From a combination of all the people I talked to, the vibe I got in many places, and the bit of Wikipedia’ing, Tbilisi’s trajectory felt like growth. Though perhaps a bit shaky. ↩︎
I finally got to ask someone about what it was like in the USSR. He said that old people miss the Soviet days because they remember what was good about it. They liked the feeling of security; that the government would take care of you. (Later, I would mention this to some Belarusians we’d meet, who told me, “Yeah, and that feeling was built on a house of cards.”) After X years of work you were guaranteed an apartment. You may have had to wait in lines for basics like bread and potatoes, but they were so cheap they were effectively free. And while you couldn’t leave the USSR, it was so huge that there were plenty of travel destinations. ↩︎
OK, let’s be real, it might not be twice. We were told that there are 525 grape varietals in Georgia, and roughly 1800 different wines are made. So approximately that much more. ↩︎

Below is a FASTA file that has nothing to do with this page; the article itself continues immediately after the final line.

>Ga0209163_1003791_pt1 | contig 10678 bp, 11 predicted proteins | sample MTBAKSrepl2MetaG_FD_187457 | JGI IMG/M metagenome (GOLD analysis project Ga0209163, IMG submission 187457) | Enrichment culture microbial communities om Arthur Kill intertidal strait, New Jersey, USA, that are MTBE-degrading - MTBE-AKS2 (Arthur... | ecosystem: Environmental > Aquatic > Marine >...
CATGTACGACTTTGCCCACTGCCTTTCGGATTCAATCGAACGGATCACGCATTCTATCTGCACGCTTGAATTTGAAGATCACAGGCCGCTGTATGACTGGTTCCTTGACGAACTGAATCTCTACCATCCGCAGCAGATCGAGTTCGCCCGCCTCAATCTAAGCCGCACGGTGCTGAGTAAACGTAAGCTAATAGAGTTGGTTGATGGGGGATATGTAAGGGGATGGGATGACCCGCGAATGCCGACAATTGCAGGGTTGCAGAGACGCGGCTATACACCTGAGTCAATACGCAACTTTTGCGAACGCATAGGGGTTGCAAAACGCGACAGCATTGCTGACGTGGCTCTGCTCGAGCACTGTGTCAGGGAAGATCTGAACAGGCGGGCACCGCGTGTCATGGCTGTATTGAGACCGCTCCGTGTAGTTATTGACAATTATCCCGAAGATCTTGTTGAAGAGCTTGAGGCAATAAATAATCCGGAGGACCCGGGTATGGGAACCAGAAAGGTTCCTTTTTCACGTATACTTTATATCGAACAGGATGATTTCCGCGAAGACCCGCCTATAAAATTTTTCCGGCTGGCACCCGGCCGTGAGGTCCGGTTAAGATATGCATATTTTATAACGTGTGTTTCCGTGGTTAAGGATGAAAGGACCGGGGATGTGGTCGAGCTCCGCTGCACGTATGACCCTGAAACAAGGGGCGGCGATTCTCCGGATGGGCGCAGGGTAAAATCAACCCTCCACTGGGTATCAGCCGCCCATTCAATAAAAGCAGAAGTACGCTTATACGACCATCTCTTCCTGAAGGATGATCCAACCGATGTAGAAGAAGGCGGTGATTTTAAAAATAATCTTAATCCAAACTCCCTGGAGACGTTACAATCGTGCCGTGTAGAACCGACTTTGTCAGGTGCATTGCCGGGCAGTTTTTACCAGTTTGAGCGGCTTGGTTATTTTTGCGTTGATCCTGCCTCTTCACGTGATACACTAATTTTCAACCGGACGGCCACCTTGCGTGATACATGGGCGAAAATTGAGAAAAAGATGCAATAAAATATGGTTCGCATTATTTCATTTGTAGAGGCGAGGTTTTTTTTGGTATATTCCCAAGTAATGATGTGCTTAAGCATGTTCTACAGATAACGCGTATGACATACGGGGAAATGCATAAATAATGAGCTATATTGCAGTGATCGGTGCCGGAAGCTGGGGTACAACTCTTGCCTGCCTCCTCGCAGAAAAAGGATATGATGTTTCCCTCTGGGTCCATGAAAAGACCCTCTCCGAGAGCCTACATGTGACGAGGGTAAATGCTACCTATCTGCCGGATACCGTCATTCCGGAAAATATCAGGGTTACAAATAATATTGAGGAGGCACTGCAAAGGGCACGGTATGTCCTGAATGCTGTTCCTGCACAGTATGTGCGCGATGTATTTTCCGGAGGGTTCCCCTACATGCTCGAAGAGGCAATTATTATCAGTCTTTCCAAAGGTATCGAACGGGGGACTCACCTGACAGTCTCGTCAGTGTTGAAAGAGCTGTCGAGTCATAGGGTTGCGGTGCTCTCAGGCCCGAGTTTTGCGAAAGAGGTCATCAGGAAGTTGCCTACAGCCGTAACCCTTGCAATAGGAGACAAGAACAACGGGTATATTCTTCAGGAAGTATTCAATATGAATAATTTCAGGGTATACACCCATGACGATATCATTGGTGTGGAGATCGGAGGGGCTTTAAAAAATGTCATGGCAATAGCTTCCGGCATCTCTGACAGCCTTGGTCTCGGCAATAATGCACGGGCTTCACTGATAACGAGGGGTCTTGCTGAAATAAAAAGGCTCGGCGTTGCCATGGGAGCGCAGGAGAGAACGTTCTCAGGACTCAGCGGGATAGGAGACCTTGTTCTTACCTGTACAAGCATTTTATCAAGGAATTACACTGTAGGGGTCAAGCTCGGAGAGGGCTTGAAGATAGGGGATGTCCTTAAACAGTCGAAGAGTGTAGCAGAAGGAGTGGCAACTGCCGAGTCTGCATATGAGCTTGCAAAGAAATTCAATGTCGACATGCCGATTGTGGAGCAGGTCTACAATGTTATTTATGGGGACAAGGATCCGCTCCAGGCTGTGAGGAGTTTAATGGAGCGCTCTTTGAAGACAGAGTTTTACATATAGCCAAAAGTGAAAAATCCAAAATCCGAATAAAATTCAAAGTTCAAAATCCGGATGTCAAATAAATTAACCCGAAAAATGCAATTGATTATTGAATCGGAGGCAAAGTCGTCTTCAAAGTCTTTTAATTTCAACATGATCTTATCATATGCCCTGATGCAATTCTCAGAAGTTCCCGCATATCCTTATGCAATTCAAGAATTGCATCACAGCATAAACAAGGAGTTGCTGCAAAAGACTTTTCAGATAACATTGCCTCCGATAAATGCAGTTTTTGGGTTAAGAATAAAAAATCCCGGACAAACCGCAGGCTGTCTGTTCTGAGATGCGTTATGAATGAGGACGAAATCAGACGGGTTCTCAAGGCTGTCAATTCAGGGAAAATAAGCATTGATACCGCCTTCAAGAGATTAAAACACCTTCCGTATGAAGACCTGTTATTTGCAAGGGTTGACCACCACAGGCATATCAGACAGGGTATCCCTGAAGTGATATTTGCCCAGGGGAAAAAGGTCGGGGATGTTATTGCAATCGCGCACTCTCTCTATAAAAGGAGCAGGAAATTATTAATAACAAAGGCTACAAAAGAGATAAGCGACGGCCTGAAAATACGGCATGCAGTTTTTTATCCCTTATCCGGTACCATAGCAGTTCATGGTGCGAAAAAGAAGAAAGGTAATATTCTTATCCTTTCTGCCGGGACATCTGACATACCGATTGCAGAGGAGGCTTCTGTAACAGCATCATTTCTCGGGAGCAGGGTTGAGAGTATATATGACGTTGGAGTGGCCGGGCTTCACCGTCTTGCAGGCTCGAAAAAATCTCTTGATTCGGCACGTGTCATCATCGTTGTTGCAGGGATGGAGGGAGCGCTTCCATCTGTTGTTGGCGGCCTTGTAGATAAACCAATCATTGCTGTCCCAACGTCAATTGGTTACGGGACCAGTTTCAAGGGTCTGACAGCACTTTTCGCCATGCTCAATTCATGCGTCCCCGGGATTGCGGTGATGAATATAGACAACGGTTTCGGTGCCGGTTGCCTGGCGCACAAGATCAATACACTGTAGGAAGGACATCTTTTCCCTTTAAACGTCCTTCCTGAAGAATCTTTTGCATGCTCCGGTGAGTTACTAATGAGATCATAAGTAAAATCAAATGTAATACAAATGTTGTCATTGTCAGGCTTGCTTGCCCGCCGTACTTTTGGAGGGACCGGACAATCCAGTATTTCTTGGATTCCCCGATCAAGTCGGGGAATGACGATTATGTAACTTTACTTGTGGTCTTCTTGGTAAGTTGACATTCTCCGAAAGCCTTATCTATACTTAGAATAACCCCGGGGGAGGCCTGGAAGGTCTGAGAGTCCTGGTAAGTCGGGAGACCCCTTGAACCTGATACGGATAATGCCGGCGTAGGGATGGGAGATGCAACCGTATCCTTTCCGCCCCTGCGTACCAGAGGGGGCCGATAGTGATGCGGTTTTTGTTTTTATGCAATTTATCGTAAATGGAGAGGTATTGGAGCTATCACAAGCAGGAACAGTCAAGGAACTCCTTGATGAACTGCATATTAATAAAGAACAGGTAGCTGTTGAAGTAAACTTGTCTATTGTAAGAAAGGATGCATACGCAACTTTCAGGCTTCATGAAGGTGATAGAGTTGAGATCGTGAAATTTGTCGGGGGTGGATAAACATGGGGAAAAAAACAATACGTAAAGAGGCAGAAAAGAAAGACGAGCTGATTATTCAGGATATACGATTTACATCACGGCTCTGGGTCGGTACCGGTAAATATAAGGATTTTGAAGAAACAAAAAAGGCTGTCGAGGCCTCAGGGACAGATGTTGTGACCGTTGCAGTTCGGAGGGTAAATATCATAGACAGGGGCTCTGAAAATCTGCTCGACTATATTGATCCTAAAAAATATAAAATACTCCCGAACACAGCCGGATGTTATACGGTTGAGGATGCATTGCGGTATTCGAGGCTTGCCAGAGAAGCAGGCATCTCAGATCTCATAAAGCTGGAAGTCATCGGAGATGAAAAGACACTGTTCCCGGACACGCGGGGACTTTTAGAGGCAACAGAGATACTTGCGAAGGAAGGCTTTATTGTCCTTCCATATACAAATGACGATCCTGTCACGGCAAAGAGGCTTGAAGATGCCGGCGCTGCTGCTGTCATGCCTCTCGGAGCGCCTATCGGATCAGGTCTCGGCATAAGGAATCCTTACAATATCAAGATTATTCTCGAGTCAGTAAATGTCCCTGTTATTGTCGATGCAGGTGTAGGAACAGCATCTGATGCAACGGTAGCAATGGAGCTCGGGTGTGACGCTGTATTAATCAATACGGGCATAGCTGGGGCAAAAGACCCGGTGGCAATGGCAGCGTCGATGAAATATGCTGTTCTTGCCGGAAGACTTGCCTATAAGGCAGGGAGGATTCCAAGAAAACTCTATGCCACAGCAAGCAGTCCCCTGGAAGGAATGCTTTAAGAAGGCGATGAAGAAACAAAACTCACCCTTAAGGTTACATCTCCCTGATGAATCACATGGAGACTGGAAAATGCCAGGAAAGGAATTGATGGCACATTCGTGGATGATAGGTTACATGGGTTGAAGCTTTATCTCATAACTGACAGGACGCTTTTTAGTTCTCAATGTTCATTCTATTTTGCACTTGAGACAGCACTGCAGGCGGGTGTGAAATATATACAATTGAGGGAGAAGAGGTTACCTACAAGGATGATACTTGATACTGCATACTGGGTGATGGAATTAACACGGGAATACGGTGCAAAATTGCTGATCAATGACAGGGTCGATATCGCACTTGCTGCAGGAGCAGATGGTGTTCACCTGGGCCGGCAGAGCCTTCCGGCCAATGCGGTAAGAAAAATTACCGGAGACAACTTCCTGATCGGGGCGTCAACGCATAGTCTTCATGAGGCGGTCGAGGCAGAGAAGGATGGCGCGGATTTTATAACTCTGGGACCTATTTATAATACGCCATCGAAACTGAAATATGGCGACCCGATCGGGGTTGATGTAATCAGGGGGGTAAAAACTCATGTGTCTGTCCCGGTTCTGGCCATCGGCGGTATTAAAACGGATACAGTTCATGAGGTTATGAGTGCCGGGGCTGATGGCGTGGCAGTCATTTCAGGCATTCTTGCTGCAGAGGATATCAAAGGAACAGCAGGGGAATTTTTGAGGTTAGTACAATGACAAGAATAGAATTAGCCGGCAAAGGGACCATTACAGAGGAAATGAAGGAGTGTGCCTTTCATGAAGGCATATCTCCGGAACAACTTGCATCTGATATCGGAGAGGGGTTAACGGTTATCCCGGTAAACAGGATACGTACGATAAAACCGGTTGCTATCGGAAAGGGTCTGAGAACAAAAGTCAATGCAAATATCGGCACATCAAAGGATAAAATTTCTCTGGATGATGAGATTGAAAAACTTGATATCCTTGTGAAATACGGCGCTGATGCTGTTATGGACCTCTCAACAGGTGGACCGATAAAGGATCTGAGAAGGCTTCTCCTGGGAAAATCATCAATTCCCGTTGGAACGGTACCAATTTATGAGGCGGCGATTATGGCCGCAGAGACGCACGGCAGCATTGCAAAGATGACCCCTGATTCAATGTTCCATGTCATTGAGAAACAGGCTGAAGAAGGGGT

While worrying at first, the gas leak was totally worth it because it ended up like something out of a sitcom. First the host was there. Then she had the cleaner come over. Then the host’s brother came. Then their neighbor came over to see what was up. Everybody’s giving advice and opening up windows and telling us not to breathe in the gas but that it’ll be fine soon. The neighbor gave us a recommendation of a local guy to buy some home cooked food from. More on that later. ↩︎
Georgia, as with seemingly everywhere else in the planet, has taxis that scam you. Why is it always taxis?! Also, the Uber wasn’t Uber but one of the other dozen knockoffs I now have on my phone and have forgotten. ↩︎
A note on bridges: the bridges in town, which do have some beautiful architecture, each contain three to five people all trying to sell you boat tours. You will be assaulted minimum once a minute. It’s bizarre and perhaps the only active tourist traps we saw in Tbilisi. ↩︎
There is a fourth downside to Tbilisi, which is that at some point a boy was so intent on putting a huge blue parrot on my shoulder that I had to literally yell at him and speed walk away. ↩︎